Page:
If you’re looking to short crypto on Coinbase, you’ll need to follow these simple steps. With Coinbase, you can short Bitcoin, Ethereum, and other major cryptocurrencies.
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What is shorting?
Shorting is a way to profit from the falling price of an asset. To short an asset, you borrow it from somebody else, sell it, and hope to buy it back at a lower price so you can return it to the person you borrowed it from and keep the difference.
What is a short squeeze?
A short squeeze is a situation in which a heavily shorted stock or other asset jumps in price, forcing short sellers to buy it back at a higher price to prevent further losses. This buying activity drives the price up even further, squeezing out the remaining shorts. A short squeeze can quickly turn into a “short squeeze rally” as more and more shorts are forced to buy.
How to short crypto on Coinbase
If you’re looking to short crypto on Coinbase, there are a few things you need to know. In this guide, we’ll show you how to short crypto on Coinbase, as well as explain the risks and rewards associated with this strategy.
Sign up for a Coinbase account
If you don’t already have a Coinbase account, you’ll need to sign up for one. This process is pretty simple and only requires your name, email address, and password.
Once you’ve entered this information, click the “Create Account” button and you’ll be taken to the next page.
On this page, you’ll need to enter your phone number so that Coinbase can send you a verification code. Once you’ve entered your phone number, click the “Send SMS Verification” button.
You should now see a 6-digit verification code appear on your screen. Enter this code into the “Verification Code” field and then click the “Verify Phone Number” button.
Enable margin trading
In order to short crypto on Coinbase, you will first need to enable margin trading. To do this, go to the “Settings” page and scroll down to the “Margin Trading” section. You will need to confirm your phone number and email address before you can enable margin trading.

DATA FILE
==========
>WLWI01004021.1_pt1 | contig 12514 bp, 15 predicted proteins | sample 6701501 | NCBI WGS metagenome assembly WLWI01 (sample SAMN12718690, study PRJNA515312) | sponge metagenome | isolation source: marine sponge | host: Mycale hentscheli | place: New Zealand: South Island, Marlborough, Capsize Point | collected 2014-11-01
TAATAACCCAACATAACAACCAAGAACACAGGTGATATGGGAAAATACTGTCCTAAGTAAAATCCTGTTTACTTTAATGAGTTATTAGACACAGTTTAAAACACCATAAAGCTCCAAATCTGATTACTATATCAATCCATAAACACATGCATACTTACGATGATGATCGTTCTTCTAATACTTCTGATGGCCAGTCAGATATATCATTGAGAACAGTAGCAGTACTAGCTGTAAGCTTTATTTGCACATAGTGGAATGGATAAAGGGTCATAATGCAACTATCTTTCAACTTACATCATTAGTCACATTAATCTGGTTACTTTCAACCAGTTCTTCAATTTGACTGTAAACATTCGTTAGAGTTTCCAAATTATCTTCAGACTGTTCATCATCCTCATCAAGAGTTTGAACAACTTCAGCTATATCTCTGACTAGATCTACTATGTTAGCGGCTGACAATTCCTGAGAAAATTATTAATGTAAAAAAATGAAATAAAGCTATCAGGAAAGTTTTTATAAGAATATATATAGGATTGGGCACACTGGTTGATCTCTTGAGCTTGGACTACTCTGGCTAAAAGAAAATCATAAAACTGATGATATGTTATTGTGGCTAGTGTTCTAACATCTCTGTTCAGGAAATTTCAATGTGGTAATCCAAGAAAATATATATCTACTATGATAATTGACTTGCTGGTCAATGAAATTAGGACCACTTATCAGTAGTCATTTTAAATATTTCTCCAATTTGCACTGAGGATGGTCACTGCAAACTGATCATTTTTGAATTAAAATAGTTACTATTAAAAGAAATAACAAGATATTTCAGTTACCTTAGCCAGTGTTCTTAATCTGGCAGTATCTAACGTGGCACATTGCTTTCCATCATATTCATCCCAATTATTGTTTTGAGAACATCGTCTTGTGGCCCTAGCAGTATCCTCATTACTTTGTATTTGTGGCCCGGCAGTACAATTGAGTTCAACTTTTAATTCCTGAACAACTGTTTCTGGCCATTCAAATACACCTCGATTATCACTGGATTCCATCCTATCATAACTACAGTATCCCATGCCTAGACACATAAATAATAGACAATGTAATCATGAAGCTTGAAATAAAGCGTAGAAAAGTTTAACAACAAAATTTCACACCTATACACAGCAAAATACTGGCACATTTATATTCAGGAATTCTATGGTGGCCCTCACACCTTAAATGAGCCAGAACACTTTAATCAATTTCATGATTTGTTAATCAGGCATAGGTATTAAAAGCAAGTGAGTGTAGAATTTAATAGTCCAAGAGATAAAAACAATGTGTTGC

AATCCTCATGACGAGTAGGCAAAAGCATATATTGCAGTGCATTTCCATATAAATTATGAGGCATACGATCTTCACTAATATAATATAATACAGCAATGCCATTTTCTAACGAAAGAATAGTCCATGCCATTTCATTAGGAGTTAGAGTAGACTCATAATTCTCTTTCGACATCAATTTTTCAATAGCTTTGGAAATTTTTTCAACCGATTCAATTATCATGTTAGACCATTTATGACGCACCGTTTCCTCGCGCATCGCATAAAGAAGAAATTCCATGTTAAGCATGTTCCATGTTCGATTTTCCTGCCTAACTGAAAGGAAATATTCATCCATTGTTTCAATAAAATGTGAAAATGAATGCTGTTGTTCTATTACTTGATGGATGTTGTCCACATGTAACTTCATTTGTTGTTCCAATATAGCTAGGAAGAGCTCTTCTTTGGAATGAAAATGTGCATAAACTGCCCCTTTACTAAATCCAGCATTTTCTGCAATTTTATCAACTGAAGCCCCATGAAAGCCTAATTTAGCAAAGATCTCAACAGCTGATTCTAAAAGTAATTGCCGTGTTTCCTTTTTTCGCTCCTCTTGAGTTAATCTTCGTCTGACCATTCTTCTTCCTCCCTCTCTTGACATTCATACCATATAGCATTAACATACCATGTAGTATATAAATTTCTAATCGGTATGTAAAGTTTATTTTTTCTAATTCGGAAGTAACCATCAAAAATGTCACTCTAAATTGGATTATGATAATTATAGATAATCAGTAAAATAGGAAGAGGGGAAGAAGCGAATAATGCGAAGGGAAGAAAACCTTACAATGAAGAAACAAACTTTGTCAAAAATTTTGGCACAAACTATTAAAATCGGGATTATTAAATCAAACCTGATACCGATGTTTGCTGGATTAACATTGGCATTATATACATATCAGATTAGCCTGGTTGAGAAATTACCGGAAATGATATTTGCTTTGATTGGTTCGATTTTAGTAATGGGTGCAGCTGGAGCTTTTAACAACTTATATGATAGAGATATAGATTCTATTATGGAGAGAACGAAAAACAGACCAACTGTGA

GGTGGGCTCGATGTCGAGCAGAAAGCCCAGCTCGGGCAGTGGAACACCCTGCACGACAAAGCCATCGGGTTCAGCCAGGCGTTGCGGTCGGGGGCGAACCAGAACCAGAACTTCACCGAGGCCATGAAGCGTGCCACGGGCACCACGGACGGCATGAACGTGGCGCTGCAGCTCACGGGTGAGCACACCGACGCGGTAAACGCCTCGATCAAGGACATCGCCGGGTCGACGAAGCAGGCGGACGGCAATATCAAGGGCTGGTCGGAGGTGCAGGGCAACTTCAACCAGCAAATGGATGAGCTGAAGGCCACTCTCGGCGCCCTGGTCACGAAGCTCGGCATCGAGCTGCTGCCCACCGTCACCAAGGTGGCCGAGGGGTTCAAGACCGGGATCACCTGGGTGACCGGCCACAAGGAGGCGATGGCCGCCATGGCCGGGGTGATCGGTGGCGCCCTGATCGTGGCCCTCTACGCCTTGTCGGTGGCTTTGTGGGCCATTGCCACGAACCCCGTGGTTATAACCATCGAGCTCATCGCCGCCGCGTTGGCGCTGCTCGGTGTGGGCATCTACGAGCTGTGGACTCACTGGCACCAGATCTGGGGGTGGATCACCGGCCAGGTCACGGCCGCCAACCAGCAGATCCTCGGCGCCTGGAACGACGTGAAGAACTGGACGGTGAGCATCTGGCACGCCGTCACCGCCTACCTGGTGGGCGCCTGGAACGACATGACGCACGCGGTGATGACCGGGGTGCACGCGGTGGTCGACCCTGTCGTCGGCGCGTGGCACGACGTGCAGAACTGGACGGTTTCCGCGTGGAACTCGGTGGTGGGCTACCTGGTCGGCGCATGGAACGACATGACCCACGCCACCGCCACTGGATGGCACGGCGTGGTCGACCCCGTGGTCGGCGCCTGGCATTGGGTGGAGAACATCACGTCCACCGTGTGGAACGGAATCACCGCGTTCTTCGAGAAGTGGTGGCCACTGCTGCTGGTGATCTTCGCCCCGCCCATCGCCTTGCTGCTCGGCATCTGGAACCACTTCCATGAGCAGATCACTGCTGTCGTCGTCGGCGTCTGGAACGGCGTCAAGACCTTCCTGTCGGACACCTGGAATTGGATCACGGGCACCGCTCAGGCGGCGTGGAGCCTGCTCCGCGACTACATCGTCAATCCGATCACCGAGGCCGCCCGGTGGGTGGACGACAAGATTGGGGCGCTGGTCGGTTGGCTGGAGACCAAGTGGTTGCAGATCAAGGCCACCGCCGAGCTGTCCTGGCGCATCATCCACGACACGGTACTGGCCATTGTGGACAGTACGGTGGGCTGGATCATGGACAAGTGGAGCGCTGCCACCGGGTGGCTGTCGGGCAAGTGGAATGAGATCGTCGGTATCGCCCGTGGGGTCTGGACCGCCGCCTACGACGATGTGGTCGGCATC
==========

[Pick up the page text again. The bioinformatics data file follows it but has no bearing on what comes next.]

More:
Once margin trading is enabled, you can go to the “Trade” page and select the “Short” option from the drop-down menu. Here, you will need to enter the amount of crypto you want to short, as well as the leverage you want to use.
Leverage allows you to trade with more money than you have in your account. For example, if you have $100 in your account and you enter a trade with leverage of 2:1, you are effectively trading with $200. This can allow you to make bigger profits (or losses) than if you were only trading with your own money.
However, it is important to remember that leverage also amplifies your losses. So, if the price of crypto goes against you, you could end up owing money to Coinbase.
Place a short order
To short a digital currency on Coinbase, you will first need to set up a margin account. This can be done by going to the “Accounts” page and selecting “Add Margin Account”.
Once you have done this, you will be able to see your margin account on the “Balances” page. To short a digital currency, you will need to place a “sell” order for more than you currently have in your account. For example, if you wanted to short 1 BTC, you would need to place a sell order for 1.1 BTC.
You can do this by going to the “orders” page and selecting “sell”. From here, you will need to enter the amount of digital currency that you want to sell, as well as the price at which you want to sell it. Once you have done this, your order will be placed and will remain open until it is filled by another user.
What are the risks of shorting crypto?
When you short crypto on Coinbase, you are essentially betting that the price of the crypto will go down. This can be a risky proposition, as the price of crypto is highly volatile and can go up or down quickly. If the price of the crypto goes up, you will lose money.
If the price of the cryptocurrency you are shorting falls below a certain price (known as the liquidation price), your position will be automatically closed by Coinbase Pro and you will incur a loss. The size of your loss will depend on the size of your position and the difference between the liquidation price and the actual price of the cryptocurrency at the time your position is closed.
The first and most obvious risk of shorting crypto is what’s called “counterparty risk.” This is the risk that the person or entity you’re borrowing the crypto from will not be able to repay you when you demand it back. For example, if you shorted BTC on Coinbase and the price of BTC went down, then you would be able to profit from that move. However, if Coinbase were to go bankrupt before you were able to close out your position, then you would be at risk of losing your entire investment.